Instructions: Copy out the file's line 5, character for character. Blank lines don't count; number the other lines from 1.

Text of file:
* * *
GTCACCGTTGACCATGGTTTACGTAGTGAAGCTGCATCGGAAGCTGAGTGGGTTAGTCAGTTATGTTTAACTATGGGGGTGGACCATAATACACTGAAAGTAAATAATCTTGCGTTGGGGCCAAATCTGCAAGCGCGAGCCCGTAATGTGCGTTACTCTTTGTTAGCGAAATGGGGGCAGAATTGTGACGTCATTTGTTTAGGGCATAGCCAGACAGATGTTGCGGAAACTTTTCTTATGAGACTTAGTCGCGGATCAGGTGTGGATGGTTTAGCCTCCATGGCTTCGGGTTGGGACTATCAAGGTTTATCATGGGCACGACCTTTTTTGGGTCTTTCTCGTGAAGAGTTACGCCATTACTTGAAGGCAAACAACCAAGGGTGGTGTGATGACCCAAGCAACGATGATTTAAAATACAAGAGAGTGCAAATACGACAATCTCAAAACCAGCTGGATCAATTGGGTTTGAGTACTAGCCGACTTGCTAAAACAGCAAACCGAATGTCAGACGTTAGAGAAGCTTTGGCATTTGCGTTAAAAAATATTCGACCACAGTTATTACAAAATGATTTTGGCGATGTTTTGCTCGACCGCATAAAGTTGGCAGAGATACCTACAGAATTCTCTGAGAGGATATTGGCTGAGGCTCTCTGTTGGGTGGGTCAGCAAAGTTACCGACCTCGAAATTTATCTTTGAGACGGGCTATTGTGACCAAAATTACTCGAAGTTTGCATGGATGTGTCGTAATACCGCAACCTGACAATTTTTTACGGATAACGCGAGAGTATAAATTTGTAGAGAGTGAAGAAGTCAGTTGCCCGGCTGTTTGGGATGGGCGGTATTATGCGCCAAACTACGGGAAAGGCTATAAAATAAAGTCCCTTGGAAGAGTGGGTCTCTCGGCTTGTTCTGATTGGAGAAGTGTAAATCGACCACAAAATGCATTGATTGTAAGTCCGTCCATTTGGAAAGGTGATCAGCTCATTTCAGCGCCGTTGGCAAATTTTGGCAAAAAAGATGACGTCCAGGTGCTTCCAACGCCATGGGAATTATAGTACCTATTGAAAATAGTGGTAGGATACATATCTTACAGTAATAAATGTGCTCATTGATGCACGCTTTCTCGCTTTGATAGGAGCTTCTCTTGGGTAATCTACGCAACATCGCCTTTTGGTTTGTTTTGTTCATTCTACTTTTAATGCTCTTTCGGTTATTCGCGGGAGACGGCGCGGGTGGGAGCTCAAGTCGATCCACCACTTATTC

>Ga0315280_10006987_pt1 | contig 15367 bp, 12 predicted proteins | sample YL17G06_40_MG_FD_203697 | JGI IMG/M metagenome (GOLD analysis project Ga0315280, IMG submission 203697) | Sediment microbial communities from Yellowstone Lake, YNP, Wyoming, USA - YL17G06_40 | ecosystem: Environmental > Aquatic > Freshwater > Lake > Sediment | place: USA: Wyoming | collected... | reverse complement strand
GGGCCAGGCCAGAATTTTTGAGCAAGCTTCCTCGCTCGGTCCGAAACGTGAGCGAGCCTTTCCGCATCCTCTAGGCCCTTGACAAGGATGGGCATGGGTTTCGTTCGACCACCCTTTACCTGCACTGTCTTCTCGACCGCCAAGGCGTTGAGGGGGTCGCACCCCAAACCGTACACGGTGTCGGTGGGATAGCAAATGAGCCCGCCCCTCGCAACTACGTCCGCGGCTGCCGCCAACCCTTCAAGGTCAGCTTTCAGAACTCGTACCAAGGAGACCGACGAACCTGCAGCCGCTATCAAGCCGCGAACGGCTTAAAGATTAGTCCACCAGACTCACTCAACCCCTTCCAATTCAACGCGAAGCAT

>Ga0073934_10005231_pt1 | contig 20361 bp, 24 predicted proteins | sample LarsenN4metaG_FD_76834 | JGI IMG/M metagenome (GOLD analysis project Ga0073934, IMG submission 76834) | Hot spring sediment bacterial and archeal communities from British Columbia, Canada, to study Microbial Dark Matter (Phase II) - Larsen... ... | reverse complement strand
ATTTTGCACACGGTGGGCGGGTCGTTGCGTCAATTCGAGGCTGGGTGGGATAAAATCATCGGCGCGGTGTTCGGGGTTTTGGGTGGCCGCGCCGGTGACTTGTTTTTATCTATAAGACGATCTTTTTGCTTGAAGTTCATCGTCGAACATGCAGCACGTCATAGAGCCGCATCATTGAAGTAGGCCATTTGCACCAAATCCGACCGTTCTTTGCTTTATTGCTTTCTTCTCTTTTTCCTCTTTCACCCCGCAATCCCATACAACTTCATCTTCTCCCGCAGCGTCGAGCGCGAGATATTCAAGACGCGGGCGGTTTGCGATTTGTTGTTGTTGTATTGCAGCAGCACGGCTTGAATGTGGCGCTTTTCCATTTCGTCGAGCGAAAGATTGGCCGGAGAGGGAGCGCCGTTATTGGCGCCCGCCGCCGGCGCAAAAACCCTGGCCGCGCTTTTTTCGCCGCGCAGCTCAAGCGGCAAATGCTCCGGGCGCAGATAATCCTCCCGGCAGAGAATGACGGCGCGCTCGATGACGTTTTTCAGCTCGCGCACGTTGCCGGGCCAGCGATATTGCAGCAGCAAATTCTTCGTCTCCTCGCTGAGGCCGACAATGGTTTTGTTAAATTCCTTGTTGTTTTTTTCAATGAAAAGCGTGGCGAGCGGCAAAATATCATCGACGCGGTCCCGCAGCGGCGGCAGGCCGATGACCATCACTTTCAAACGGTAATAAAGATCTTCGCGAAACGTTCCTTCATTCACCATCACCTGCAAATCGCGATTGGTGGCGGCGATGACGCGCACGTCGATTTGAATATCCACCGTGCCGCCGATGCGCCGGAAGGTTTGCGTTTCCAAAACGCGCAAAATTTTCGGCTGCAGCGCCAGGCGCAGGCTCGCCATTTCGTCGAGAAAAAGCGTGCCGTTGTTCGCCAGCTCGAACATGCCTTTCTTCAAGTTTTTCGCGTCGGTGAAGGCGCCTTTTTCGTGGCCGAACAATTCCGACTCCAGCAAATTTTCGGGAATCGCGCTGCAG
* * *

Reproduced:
ATTTTGCACACGGTGGGCGGGTCGTTGCGTCAATTCGAGGCTGGGTGGGATAAAATCATCGGCGCGGTGTTCGGGGTTTTGGGTGGCCGCGCCGGTGACTTGTTTTTATCTATAAGACGATCTTTTTGCTTGAAGTTCATCGTCGAACATGCAGCACGTCATAGAGCCGCATCATTGAAGTAGGCCATTTGCACCAAATCCGACCGTTCTTTGCTTTATTGCTTTCTTCTCTTTTTCCTCTTTCACCCCGCAATCCCATACAACTTCATCTTCTCCCGCAGCGTCGAGCGCGAGATATTCAAGACGCGGGCGGTTTGCGATTTGTTGTTGTTGTATTGCAGCAGCACGGCTTGAATGTGGCGCTTTTCCATTTCGTCGAGCGAAAGATTGGCCGGAGAGGGAGCGCCGTTATTGGCGCCCGCCGCCGGCGCAAAAACCCTGGCCGCGCTTTTTTCGCCGCGCAGCTCAAGCGGCAAATGCTCCGGGCGCAGATAATCCTCCCGGCAGAGAATGACGGCGCGCTCGATGACGTTTTTCAGCTCGCGCACGTTGCCGGGCCAGCGATATTGCAGCAGCAAATTCTTCGTCTCCTCGCTGAGGCCGACAATGGTTTTGTTAAATTCCTTGTTGTTTTTTTCAATGAAAAGCGTGGCGAGCGGCAAAATATCATCGACGCGGTCCCGCAGCGGCGGCAGGCCGATGACCATCACTTTCAAACGGTAATAAAGATCTTCGCGAAACGTTCCTTCATTCACCATCACCTGCAAATCGCGATTGGTGGCGGCGATGACGCGCACGTCGATTTGAATATCCACCGTGCCGCCGATGCGCCGGAAGGTTTGCGTTTCCAAAACGCGCAAAATTTTCGGCTGCAGCGCCAGGCGCAGGCTCGCCATTTCGTCGAGAAAAAGCGTGCCGTTGTTCGCCAGCTCGAACATGCCTTTCTTCAAGTTTTTCGCGTCGGTGAAGGCGCCTTTTTCGTGGCCGAACAATTCCGACTCCAGCAAATTTTCGGGAATCGCGCTGCAG